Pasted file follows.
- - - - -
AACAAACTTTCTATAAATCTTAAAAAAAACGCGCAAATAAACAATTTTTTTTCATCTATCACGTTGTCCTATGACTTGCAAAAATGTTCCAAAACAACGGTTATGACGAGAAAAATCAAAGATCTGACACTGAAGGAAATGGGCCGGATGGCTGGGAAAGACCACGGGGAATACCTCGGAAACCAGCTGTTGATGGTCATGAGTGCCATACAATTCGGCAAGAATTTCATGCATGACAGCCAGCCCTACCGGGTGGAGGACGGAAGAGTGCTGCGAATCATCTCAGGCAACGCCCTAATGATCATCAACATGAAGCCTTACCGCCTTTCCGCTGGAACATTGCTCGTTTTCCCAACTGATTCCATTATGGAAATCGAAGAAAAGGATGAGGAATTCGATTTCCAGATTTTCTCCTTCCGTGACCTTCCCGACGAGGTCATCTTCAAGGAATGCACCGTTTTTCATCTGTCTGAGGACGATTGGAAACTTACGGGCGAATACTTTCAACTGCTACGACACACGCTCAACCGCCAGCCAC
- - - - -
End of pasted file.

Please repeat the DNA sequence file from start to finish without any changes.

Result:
AACAAACTTTCTATAAATCTTAAAAAAAACGCGCAAATAAACAATTTTTTTTCATCTATCACGTTGTCCTATGACTTGCAAAAATGTTCCAAAACAACGGTTATGACGAGAAAAATCAAAGATCTGACACTGAAGGAAATGGGCCGGATGGCTGGGAAAGACCACGGGGAATACCTCGGAAACCAGCTGTTGATGGTCATGAGTGCCATACAATTCGGCAAGAATTTCATGCATGACAGCCAGCCCTACCGGGTGGAGGACGGAAGAGTGCTGCGAATCATCTCAGGCAACGCCCTAATGATCATCAACATGAAGCCTTACCGCCTTTCCGCTGGAACATTGCTCGTTTTCCCAACTGATTCCATTATGGAAATCGAAGAAAAGGATGAGGAATTCGATTTCCAGATTTTCTCCTTCCGTGACCTTCCCGACGAGGTCATCTTCAAGGAATGCACCGTTTTTCATCTGTCTGAGGACGATTGGAAACTTACGGGCGAATACTTTCAACTGCTACGACACACGCTCAACCGCCAGCCAC